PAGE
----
There’s no lack of naysayers about the private cloud. I’ve heard many tech pundits – actual cloud experts – say that private cloud is a waste. To build out a private cloud is merely replicating the expense and headache of an in-house datacenter.
It’s far better, they say, to simply offload to the public cloud. Less fuss, less muss – all around cheaper and more scalable. The magic of cloud is outsourcing your computing needs. You rent on-demand, buying only what you need.
But private cloud? A costly boondoggle that requires too much scarce expertise.
The private cloud naysayers gained big credence from Gartner analyst Thomas Bittman. Last fall, he delivered a solid right jab to the jaw with the blog post: Why Are Private Clouds Failing (which, to be clear, did not say that private clouds are failing, it only listed reasons for possible failure). The reasons he listed – a full 10 points – included “doing too much” and “doing too little.” Apparently doing just the right amount is devilishly difficult with private cloud.
In February he followed up with a wicked uppercut to the chin, with Why Are 95% of Private Clouds Failing. After huge pushback he softened the blog post’s title, which VMware’s Chuck Hollis suggested was clickbait. (Then again, since VMware is a private cloud vendor it has a vested interest.) Yet even with the new, softer title – “Problems Encountered by 95% of Private Clouds” – the blog post packed a wallop.
The post’s graphic is based on 140 responses of businesses with private clouds. Again you’ll notice that both “doing too much” and “doing too little” are problems:
Perhaps most damning is that measly 5% who chirped “Nothing is going wrong – it’s great!” Wow. So only a mere sliver of deployments creates happy campers? The private cloud is obviously an albatross.
And inarguably it’s true: the great generational shift in IT is away from the in-house datacenter. The term “legacy” has become a dirty word. In contrast, the ease of public cloud has driven a major tech trend, shadow IT. Have credit card, will compute.
Nicholas Carr’s Big Switch explained to us way back in 2008 that computing would be a public utility – all done by external providers. Computing power is just like electricity, see? Cloud monolith Amazon Web Services agrees with Carr wholeheartedly: public cloud is good, private cloud is bad. (Okay, so Amazon built a private cloud for the CIA. Yet for that one exception – which AWS contracted at $600 million – private cloud is a very, very poor idea.)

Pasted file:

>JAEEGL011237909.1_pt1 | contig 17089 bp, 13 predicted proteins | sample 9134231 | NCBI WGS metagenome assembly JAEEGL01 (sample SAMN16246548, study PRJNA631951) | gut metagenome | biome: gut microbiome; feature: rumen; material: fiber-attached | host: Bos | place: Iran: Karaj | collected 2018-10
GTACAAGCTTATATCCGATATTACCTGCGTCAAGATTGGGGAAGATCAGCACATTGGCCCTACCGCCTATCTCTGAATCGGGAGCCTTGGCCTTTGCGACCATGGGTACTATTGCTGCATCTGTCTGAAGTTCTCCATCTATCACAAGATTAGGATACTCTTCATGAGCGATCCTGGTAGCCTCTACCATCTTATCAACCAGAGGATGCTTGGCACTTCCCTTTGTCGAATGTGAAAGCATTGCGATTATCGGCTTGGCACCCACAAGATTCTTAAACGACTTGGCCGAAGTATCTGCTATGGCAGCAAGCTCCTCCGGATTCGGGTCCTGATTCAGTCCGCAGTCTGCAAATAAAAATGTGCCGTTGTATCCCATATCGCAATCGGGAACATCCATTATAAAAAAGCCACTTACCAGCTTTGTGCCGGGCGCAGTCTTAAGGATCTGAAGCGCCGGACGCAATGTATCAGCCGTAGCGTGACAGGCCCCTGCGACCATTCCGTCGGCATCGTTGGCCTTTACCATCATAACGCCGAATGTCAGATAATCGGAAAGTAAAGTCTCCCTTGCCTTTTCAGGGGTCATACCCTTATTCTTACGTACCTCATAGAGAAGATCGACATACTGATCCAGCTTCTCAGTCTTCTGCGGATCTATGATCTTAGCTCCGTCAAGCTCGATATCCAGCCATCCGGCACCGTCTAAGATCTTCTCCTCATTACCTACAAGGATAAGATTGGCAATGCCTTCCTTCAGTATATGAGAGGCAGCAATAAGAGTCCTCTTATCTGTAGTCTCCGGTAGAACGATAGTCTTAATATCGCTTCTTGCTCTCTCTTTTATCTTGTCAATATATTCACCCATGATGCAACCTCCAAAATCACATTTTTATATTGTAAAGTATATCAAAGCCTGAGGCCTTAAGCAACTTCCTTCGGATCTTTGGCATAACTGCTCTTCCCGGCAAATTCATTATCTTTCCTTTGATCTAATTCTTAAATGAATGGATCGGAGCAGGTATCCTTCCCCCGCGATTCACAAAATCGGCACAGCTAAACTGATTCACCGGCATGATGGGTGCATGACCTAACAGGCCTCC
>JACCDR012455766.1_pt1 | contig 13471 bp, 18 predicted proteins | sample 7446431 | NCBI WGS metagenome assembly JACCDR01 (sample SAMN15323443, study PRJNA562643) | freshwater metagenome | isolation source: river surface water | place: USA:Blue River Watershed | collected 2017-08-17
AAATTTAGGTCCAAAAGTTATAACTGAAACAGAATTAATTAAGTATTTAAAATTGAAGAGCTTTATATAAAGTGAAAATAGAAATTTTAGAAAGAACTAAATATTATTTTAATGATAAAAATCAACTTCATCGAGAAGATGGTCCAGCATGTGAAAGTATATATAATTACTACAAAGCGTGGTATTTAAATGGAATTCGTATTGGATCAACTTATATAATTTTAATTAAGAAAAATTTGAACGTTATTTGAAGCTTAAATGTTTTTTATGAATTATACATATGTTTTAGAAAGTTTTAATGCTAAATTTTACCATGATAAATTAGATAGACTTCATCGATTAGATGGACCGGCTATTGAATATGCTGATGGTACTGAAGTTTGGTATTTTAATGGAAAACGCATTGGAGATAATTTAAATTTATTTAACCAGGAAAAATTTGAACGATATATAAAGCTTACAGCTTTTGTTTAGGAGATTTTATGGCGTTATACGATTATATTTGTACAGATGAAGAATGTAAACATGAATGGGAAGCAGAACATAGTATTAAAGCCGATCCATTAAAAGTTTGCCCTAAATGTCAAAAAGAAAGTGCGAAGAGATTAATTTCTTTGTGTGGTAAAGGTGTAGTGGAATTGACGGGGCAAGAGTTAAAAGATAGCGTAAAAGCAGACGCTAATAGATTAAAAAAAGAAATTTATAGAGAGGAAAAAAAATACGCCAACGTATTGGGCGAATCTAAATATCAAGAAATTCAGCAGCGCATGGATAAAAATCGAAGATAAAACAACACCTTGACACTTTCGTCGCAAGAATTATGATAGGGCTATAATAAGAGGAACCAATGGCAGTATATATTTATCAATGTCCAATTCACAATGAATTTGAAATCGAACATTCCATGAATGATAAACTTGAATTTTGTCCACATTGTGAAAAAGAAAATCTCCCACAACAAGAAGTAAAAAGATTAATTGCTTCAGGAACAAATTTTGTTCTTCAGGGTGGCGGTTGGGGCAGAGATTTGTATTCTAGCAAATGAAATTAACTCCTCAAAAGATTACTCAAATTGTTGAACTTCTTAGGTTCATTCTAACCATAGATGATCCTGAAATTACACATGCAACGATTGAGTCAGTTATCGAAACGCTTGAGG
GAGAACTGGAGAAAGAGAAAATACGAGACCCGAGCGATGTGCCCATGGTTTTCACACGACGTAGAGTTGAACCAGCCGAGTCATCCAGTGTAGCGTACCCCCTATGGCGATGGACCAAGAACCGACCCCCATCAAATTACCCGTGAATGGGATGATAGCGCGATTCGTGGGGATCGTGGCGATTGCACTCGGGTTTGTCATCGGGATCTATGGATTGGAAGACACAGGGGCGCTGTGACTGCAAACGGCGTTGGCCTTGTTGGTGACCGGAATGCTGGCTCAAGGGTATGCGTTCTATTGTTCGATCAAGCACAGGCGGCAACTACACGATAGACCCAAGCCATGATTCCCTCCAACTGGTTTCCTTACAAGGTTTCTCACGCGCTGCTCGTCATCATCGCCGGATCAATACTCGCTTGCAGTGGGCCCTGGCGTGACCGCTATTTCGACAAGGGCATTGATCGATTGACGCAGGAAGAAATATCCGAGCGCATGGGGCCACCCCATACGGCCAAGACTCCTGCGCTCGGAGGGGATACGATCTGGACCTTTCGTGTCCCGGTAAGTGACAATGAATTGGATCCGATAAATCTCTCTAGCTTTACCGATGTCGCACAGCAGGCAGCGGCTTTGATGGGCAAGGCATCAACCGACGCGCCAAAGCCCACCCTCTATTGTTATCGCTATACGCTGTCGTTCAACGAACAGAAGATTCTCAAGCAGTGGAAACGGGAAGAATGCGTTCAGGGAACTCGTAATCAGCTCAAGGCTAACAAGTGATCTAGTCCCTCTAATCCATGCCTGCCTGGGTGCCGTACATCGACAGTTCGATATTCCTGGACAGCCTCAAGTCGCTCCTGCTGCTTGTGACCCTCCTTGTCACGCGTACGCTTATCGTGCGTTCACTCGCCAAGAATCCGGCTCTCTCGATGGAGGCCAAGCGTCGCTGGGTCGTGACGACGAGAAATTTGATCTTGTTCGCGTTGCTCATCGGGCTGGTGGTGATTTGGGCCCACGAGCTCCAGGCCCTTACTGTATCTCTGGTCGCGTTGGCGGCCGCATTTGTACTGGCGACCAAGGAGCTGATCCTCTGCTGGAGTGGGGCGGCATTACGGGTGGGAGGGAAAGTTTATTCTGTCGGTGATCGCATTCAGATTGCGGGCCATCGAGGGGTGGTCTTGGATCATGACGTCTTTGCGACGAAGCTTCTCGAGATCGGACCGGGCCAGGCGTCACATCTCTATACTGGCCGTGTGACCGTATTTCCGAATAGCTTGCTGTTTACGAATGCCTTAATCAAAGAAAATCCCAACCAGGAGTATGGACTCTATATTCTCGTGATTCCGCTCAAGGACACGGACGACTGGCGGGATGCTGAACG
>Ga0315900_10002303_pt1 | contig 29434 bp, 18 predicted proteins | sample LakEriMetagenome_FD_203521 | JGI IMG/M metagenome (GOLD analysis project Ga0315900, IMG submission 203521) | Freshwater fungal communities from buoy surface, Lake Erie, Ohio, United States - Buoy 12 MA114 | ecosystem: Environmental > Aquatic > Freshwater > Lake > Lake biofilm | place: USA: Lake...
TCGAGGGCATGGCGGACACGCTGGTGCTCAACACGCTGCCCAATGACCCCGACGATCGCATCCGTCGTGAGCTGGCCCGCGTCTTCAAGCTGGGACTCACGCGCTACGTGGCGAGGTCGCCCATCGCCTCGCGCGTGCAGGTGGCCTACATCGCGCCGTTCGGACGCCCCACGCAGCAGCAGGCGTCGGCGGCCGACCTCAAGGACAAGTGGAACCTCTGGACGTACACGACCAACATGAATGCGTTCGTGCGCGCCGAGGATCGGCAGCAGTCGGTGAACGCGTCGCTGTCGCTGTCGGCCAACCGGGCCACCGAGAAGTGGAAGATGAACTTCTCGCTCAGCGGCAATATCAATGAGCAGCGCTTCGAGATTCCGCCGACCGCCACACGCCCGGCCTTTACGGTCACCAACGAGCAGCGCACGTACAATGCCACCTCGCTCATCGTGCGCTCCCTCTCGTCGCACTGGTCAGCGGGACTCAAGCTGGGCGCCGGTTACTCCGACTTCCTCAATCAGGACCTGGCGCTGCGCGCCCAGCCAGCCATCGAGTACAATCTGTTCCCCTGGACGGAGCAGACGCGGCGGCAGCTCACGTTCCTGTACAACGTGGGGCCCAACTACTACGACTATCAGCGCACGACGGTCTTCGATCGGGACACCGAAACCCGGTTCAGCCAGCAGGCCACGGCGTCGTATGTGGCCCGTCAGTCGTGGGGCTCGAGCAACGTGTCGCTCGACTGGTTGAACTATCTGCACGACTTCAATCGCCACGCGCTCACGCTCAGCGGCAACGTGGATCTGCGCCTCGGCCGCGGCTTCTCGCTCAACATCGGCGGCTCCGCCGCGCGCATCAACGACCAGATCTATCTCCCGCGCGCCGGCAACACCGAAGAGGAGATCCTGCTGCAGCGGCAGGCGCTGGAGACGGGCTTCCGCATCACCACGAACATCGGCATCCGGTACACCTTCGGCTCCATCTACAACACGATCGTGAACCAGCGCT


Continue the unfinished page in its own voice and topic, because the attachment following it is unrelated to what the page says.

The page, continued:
Add it all up and it’s clear: if you invest in the private cloud, you’ve somehow missed the biggest advance in computing in our lifetime.
On the Other Hand
Clearly, growth in private cloud is dwarfed by the massive uptake in public cloud adoption – but private cloud is growing quickly. Research firm Technology Business Research forecasts 35% growth in the private cloud sector in 2015. Similarly, Research and Markets forecasts a 22% CAGR in the private cloud between 2013 and 2018.
But private cloud isn’t for everyone, notes Bernard Golden, VP of Strategy for ActiveState and author of Amazon Web Services for Dummies. “The industry perception of private cloud is transitioning from an assumed superior offering compared to public alternatives to one option among many,” he says. “The role for private cloud going forward is for applications that require on-premise location due to data gravity, legal or regulatory restrictions, or cost advantages due to use by a very large organization.”
That is, given the logistics and expense, private cloud is a solution for mid-sized and larger businesses. The local hair salon, for instance, has no need for a private cloud (though they will likely use public cloud for data storage and various apps). At this point, economies of scale are required to harvest return from a private cloud.
Joe Weinman, author of Cloudonomics: The Business Value of Cloud Computing, says “Today's start-ups obviously have great reasons for slowing burn rate via the public cloud and have the skills to use IaaS and PaaS as well.” However, “Some well-run larger enterprises can achieve a mix of benefits from their own private cloud or a hybrid solution, especially given the diffusion of technology through open source software and hardware.”